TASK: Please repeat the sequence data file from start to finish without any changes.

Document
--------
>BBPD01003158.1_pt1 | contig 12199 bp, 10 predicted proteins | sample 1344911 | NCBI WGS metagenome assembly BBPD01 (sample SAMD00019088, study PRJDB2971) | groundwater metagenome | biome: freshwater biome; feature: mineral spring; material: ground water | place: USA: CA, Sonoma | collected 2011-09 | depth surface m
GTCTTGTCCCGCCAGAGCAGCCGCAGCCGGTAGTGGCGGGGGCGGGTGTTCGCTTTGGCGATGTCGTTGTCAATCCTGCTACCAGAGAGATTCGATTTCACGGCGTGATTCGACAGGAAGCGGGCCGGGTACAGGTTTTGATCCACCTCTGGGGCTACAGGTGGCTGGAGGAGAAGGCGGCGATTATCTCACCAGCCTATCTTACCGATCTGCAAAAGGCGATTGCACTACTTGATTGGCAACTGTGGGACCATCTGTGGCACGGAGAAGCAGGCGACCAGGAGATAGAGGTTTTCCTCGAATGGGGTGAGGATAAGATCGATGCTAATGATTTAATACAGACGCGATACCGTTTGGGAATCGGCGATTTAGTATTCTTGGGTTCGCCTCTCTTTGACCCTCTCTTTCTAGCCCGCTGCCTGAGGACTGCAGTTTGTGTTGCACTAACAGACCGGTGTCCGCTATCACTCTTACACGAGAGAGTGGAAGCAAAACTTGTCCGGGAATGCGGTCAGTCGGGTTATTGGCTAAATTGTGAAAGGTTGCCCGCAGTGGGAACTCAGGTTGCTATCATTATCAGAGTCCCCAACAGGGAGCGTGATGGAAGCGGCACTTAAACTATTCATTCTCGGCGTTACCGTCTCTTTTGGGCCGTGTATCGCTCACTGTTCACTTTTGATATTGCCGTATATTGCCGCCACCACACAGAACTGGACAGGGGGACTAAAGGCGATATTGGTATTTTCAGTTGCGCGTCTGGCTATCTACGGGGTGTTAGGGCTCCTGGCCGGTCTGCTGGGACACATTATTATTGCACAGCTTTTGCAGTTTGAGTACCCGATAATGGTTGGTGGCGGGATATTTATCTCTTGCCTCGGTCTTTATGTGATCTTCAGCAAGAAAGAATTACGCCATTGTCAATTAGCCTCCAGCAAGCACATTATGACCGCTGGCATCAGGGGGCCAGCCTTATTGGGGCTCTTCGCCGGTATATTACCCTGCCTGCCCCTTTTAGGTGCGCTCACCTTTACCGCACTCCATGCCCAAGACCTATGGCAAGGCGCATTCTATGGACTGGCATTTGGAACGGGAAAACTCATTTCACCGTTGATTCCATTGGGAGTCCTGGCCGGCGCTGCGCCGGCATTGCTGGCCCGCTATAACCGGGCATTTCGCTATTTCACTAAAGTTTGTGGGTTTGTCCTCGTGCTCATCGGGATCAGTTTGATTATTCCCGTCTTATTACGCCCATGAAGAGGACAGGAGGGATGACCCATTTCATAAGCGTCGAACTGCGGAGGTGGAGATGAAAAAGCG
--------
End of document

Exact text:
>BBPD01003158.1_pt1 | contig 12199 bp, 10 predicted proteins | sample 1344911 | NCBI WGS metagenome assembly BBPD01 (sample SAMD00019088, study PRJDB2971) | groundwater metagenome | biome: freshwater biome; feature: mineral spring; material: ground water | place: USA: CA, Sonoma | collected 2011-09 | depth surface m
GTCTTGTCCCGCCAGAGCAGCCGCAGCCGGTAGTGGCGGGGGCGGGTGTTCGCTTTGGCGATGTCGTTGTCAATCCTGCTACCAGAGAGATTCGATTTCACGGCGTGATTCGACAGGAAGCGGGCCGGGTACAGGTTTTGATCCACCTCTGGGGCTACAGGTGGCTGGAGGAGAAGGCGGCGATTATCTCACCAGCCTATCTTACCGATCTGCAAAAGGCGATTGCACTACTTGATTGGCAACTGTGGGACCATCTGTGGCACGGAGAAGCAGGCGACCAGGAGATAGAGGTTTTCCTCGAATGGGGTGAGGATAAGATCGATGCTAATGATTTAATACAGACGCGATACCGTTTGGGAATCGGCGATTTAGTATTCTTGGGTTCGCCTCTCTTTGACCCTCTCTTTCTAGCCCGCTGCCTGAGGACTGCAGTTTGTGTTGCACTAACAGACCGGTGTCCGCTATCACTCTTACACGAGAGAGTGGAAGCAAAACTTGTCCGGGAATGCGGTCAGTCGGGTTATTGGCTAAATTGTGAAAGGTTGCCCGCAGTGGGAACTCAGGTTGCTATCATTATCAGAGTCCCCAACAGGGAGCGTGATGGAAGCGGCACTTAAACTATTCATTCTCGGCGTTACCGTCTCTTTTGGGCCGTGTATCGCTCACTGTTCACTTTTGATATTGCCGTATATTGCCGCCACCACACAGAACTGGACAGGGGGACTAAAGGCGATATTGGTATTTTCAGTTGCGCGTCTGGCTATCTACGGGGTGTTAGGGCTCCTGGCCGGTCTGCTGGGACACATTATTATTGCACAGCTTTTGCAGTTTGAGTACCCGATAATGGTTGGTGGCGGGATATTTATCTCTTGCCTCGGTCTTTATGTGATCTTCAGCAAGAAAGAATTACGCCATTGTCAATTAGCCTCCAGCAAGCACATTATGACCGCTGGCATCAGGGGGCCAGCCTTATTGGGGCTCTTCGCCGGTATATTACCCTGCCTGCCCCTTTTAGGTGCGCTCACCTTTACCGCACTCCATGCCCAAGACCTATGGCAAGGCGCATTCTATGGACTGGCATTTGGAACGGGAAAACTCATTTCACCGTTGATTCCATTGGGAGTCCTGGCCGGCGCTGCGCCGGCATTGCTGGCCCGCTATAACCGGGCATTTCGCTATTTCACTAAAGTTTGTGGGTTTGTCCTCGTGCTCATCGGGATCAGTTTGATTATTCCCGTCTTATTACGCCCATGAAGAGGACAGGAGGGATGACCCATTTCATAAGCGTCGAACTGCGGAGGTGGAGATGAAAAAGCG